Preston Harold tells us that over time, our empathy will begin to replace the role of our conscience:
If, in time, under evolution’s “psychic entropic” working, abuse and error should decrease, then empathy, not fear or conscience, would guide man into the paths of compassion and decency – that is, the voice in conscience in man must lessen as empathy takes over its role, governing action from a higher level of consciousness. In the Gospels the voice of conscience calling man to repentance comes through John the Baptist, whereas the voice of empathy, the Christ, speaks of abiding love and says: “These things I have spoken to you, that my joy might remain in you, and that your joy might be full.”
We discussed the identifying of John the Baptist with conscience in an earlier post here. Preston Harold continues that discussion:
The voice of conscience, John the Baptist, says of this voice of truth: “He must increase, but I must decrease…” The concept that conscience must in time lessen as evolution’s purpose is fulfilled may be a startling one, but [Robert] Ardrey’s words are also startling – he says: “…conscience as a guiding force in the human drama is one of such small reliability that it assumes very nearly the role of a villain….Conscience organizes hatred as it organizes love.” Jesus says of conscience – that is, of John the Baptist, it’s symbol – “Among them that are born of women there hath not risen a greater than John the Baptist: notwithstanding he that is least in the kingdom of heaven is greater than he.” In the kingdom within, conscience must have little part – does empathy take its place?
“Conscience organizes hatred as it organizes love.” Quite a statement and an idea that has never crossed my mind! But thinking about it, I can understand. If my conscience tells me to take a particular side, I certainly may develop an aversion for the other. How many times do we find ourselves in “over and against” situations, whether it be religion, politics, or any other human endeavor? And how much energy is spent feeding this “over and against-ness” in our media, education, and professional lives?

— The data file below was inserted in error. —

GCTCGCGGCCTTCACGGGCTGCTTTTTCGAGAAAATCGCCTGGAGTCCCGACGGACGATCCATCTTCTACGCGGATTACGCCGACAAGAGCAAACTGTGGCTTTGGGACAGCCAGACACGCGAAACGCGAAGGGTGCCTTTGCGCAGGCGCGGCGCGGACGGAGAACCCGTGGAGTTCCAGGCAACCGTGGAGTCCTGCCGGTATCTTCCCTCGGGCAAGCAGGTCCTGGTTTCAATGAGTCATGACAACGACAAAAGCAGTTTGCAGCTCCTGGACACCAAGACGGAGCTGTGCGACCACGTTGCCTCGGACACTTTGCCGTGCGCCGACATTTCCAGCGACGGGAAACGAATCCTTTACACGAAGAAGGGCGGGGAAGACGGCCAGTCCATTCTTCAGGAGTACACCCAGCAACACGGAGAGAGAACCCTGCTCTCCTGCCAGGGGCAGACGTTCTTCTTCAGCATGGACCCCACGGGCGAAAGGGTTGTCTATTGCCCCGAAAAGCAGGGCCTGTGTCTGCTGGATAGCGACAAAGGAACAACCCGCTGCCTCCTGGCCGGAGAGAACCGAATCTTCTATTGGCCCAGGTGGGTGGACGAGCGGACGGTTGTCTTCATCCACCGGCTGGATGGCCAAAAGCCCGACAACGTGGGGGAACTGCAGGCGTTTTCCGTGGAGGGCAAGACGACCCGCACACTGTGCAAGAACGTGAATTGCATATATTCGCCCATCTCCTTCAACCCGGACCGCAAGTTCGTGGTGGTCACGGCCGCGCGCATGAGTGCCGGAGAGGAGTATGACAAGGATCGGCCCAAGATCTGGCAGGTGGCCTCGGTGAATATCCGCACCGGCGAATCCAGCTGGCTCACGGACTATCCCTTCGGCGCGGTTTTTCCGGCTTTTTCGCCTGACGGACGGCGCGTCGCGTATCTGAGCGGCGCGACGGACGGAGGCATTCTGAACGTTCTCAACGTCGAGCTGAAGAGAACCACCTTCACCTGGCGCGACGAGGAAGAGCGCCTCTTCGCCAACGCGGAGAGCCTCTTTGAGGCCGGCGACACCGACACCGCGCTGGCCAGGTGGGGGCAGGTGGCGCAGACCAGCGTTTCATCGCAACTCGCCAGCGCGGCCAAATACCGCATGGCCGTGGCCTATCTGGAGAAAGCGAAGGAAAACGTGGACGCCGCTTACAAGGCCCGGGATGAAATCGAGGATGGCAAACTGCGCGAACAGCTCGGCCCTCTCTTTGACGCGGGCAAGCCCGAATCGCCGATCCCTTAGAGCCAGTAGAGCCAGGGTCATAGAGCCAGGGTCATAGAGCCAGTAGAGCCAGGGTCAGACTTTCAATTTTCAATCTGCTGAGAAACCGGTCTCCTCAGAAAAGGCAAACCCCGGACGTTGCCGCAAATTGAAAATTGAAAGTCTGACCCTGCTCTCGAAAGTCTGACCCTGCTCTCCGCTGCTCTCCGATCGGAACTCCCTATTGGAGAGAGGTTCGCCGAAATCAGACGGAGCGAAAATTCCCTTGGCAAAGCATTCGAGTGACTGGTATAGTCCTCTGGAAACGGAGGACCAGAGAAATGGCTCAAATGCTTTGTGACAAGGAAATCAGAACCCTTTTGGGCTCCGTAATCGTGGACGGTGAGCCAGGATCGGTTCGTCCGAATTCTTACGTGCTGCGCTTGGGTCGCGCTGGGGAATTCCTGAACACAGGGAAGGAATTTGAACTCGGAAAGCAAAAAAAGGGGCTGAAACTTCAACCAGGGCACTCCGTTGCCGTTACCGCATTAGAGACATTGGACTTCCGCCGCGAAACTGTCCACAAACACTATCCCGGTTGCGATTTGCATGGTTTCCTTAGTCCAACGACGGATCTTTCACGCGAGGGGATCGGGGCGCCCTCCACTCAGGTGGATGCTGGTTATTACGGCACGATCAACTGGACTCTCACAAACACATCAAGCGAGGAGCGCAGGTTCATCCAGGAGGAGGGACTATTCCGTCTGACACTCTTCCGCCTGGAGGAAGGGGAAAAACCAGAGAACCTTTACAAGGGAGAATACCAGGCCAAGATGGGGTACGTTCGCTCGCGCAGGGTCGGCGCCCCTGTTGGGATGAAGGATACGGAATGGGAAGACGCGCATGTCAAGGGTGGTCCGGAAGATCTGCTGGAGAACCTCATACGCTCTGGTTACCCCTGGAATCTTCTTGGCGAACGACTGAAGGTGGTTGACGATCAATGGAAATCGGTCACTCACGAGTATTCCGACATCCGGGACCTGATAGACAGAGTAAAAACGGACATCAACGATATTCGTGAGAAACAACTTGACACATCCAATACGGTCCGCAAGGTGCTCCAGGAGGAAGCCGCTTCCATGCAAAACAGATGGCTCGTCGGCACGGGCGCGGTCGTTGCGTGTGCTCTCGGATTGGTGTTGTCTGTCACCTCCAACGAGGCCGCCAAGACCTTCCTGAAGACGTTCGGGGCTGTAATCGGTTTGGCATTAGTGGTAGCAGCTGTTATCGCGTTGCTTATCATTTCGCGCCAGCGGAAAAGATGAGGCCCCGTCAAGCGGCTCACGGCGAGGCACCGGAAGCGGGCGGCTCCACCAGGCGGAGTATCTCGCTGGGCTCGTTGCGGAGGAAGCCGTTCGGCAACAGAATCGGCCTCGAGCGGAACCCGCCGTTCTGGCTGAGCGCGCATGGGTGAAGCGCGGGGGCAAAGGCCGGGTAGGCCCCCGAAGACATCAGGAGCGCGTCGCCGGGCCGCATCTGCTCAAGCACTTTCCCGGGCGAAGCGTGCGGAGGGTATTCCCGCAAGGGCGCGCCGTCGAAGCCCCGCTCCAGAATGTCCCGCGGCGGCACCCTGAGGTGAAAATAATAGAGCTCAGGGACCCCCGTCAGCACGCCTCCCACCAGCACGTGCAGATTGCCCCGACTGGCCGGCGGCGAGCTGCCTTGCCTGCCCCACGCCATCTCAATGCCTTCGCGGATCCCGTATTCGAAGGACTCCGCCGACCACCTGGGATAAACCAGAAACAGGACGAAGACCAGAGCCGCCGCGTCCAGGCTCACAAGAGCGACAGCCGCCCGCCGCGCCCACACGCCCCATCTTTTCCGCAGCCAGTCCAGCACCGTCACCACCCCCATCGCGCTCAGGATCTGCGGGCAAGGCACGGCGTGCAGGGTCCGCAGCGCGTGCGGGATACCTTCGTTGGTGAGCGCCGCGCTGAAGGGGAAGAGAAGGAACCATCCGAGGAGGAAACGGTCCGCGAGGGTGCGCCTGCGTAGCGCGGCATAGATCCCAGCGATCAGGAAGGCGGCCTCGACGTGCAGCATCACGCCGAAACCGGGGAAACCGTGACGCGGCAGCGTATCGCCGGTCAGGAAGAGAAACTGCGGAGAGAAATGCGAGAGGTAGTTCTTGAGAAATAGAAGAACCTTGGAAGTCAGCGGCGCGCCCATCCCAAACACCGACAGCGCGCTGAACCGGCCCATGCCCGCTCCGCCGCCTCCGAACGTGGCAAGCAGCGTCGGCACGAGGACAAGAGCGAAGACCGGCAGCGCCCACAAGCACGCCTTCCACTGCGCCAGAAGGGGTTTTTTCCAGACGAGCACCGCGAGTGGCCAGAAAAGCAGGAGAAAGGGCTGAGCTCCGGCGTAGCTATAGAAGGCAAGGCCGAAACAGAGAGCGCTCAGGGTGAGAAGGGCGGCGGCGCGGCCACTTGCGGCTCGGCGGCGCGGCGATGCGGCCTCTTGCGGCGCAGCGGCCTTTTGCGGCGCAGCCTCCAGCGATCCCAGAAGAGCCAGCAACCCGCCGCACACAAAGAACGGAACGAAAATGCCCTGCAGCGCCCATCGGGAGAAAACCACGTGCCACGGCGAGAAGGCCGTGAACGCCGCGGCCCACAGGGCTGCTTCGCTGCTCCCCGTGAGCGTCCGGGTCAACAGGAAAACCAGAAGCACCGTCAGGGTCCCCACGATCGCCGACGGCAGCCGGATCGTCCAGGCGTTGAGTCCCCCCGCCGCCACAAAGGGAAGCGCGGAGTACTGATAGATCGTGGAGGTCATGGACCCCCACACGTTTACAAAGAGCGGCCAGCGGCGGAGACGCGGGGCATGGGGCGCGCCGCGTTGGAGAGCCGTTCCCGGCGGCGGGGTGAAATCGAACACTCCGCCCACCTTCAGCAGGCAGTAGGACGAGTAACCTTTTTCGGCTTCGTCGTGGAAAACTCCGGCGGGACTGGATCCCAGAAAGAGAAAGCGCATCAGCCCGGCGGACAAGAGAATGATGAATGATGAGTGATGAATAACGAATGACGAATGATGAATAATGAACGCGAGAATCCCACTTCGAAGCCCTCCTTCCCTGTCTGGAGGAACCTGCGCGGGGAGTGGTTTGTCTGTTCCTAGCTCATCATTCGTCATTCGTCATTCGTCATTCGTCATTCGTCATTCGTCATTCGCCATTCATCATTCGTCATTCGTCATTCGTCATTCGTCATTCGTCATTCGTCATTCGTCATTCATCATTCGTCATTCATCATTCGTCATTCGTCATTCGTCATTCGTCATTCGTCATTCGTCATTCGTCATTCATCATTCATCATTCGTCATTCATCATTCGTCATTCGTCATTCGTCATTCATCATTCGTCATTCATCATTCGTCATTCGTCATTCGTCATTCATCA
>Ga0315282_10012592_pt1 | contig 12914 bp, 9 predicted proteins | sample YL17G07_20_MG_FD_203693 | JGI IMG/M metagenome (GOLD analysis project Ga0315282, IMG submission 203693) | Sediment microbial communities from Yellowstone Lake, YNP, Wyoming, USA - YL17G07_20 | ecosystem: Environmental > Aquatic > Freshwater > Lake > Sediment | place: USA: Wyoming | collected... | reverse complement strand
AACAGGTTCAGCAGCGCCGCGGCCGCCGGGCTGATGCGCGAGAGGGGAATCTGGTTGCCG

Harold continues to explore empathy:
If a core of perfect empathy exists in the unconscious, it provides for man’s capacity to love others no matter how far they fall and to love his own soul whatever its hue. How many people have glimpsed in their dreams this inner realm that is utterly theirs?… As yet, psychologists offer no satisfactory explanation of a sublime self-love that draws the soul or ego-group together toward “home” – neither do philosophers. Both seem blind to all but lust. Francois, Duc de la Rochefoucauld describes man’s lust…: “All unknowingly it breeds, nourishes, rears a variety of affections and hatreds, some of them so monstrous that when it has brought them to light it fails to recognize or refuses to acknowledge them.” And so they are repressed – as psychologists have observed – but Love takes them in, reverses and reclothes them, makes them sufficient to re-enter the conscious domain and under life’s supreme law be redeemed.
And that does it for Chapter 6! We now move on to Chapter 7 where we will look in depth at the concept of the number One. Until then, peace.